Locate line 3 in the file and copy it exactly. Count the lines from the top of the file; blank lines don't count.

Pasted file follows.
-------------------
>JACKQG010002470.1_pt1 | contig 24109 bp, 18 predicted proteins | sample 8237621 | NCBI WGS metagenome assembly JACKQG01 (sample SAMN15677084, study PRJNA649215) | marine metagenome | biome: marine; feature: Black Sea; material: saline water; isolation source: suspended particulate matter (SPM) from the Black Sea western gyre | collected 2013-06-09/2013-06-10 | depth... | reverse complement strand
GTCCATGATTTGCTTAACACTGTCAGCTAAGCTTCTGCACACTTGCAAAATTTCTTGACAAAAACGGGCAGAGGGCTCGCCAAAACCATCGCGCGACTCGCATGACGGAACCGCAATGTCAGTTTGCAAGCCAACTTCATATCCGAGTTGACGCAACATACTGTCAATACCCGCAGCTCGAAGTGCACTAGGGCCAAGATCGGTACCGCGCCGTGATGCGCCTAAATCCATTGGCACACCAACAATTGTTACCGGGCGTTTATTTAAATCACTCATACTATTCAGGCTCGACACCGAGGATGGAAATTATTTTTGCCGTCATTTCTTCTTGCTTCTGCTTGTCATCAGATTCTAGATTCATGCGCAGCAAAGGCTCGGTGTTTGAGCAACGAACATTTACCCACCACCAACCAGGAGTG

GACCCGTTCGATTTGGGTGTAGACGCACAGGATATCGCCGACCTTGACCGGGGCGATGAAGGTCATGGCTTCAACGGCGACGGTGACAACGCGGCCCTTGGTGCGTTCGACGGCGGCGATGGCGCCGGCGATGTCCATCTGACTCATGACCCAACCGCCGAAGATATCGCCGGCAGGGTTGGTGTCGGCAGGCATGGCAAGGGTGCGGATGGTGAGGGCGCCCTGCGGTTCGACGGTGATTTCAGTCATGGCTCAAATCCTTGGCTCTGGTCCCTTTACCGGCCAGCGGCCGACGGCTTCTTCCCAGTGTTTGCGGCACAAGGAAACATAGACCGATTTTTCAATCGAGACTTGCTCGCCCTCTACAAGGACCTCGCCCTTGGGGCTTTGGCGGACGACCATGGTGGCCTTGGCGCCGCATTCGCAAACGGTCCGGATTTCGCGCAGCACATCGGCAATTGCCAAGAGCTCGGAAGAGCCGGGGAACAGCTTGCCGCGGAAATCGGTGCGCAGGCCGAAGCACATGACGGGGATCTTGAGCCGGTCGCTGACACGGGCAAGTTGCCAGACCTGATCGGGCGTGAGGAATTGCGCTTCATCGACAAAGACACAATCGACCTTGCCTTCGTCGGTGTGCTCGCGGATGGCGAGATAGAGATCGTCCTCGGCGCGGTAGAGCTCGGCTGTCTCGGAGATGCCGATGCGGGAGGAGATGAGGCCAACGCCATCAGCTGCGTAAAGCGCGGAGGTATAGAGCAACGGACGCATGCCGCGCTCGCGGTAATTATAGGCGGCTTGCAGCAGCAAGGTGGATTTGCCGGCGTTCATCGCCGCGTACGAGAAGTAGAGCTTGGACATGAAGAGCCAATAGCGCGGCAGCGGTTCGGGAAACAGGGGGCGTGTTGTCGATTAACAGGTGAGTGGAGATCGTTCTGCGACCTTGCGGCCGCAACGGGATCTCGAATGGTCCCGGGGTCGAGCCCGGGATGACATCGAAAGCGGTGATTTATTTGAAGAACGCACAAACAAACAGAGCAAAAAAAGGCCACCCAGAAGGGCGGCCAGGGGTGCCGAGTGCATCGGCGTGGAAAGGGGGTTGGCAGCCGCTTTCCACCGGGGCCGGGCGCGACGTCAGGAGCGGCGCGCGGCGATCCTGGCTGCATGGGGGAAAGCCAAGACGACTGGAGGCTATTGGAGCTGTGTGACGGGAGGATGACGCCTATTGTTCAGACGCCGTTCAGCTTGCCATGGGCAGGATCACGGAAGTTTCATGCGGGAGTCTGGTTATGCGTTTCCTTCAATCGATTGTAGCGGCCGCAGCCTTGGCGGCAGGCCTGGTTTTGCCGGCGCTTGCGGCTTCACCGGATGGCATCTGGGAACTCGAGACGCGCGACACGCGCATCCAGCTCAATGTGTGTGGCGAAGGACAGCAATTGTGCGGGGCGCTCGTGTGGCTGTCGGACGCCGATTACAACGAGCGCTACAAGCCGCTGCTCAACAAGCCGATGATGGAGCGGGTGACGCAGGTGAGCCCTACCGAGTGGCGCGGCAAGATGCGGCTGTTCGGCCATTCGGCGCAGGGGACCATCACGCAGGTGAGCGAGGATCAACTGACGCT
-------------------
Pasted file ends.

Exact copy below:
GACCCGTTCGATTTGGGTGTAGACGCACAGGATATCGCCGACCTTGACCGGGGCGATGAAGGTCATGGCTTCAACGGCGACGGTGACAACGCGGCCCTTGGTGCGTTCGACGGCGGCGATGGCGCCGGCGATGTCCATCTGACTCATGACCCAACCGCCGAAGATATCGCCGGCAGGGTTGGTGTCGGCAGGCATGGCAAGGGTGCGGATGGTGAGGGCGCCCTGCGGTTCGACGGTGATTTCAGTCATGGCTCAAATCCTTGGCTCTGGTCCCTTTACCGGCCAGCGGCCGACGGCTTCTTCCCAGTGTTTGCGGCACAAGGAAACATAGACCGATTTTTCAATCGAGACTTGCTCGCCCTCTACAAGGACCTCGCCCTTGGGGCTTTGGCGGACGACCATGGTGGCCTTGGCGCCGCATTCGCAAACGGTCCGGATTTCGCGCAGCACATCGGCAATTGCCAAGAGCTCGGAAGAGCCGGGGAACAGCTTGCCGCGGAAATCGGTGCGCAGGCCGAAGCACATGACGGGGATCTTGAGCCGGTCGCTGACACGGGCAAGTTGCCAGACCTGATCGGGCGTGAGGAATTGCGCTTCATCGACAAAGACACAATCGACCTTGCCTTCGTCGGTGTGCTCGCGGATGGCGAGATAGAGATCGTCCTCGGCGCGGTAGAGCTCGGCTGTCTCGGAGATGCCGATGCGGGAGGAGATGAGGCCAACGCCATCAGCTGCGTAAAGCGCGGAGGTATAGAGCAACGGACGCATGCCGCGCTCGCGGTAATTATAGGCGGCTTGCAGCAGCAAGGTGGATTTGCCGGCGTTCATCGCCGCGTACGAGAAGTAGAGCTTGGACATGAAGAGCCAATAGCGCGGCAGCGGTTCGGGAAACAGGGGGCGTGTTGTCGATTAACAGGTGAGTGGAGATCGTTCTGCGACCTTGCGGCCGCAACGGGATCTCGAATGGTCCCGGGGTCGAGCCCGGGATGACATCGAAAGCGGTGATTTATTTGAAGAACGCACAAACAAACAGAGCAAAAAAAGGCCACCCAGAAGGGCGGCCAGGGGTGCCGAGTGCATCGGCGTGGAAAGGGGGTTGGCAGCCGCTTTCCACCGGGGCCGGGCGCGACGTCAGGAGCGGCGCGCGGCGATCCTGGCTGCATGGGGGAAAGCCAAGACGACTGGAGGCTATTGGAGCTGTGTGACGGGAGGATGACGCCTATTGTTCAGACGCCGTTCAGCTTGCCATGGGCAGGATCACGGAAGTTTCATGCGGGAGTCTGGTTATGCGTTTCCTTCAATCGATTGTAGCGGCCGCAGCCTTGGCGGCAGGCCTGGTTTTGCCGGCGCTTGCGGCTTCACCGGATGGCATCTGGGAACTCGAGACGCGCGACACGCGCATCCAGCTCAATGTGTGTGGCGAAGGACAGCAATTGTGCGGGGCGCTCGTGTGGCTGTCGGACGCCGATTACAACGAGCGCTACAAGCCGCTGCTCAACAAGCCGATGATGGAGCGGGTGACGCAGGTGAGCCCTACCGAGTGGCGCGGCAAGATGCGGCTGTTCGGCCATTCGGCGCAGGGGACCATCACGCAGGTGAGCGAGGATCAACTGACGCT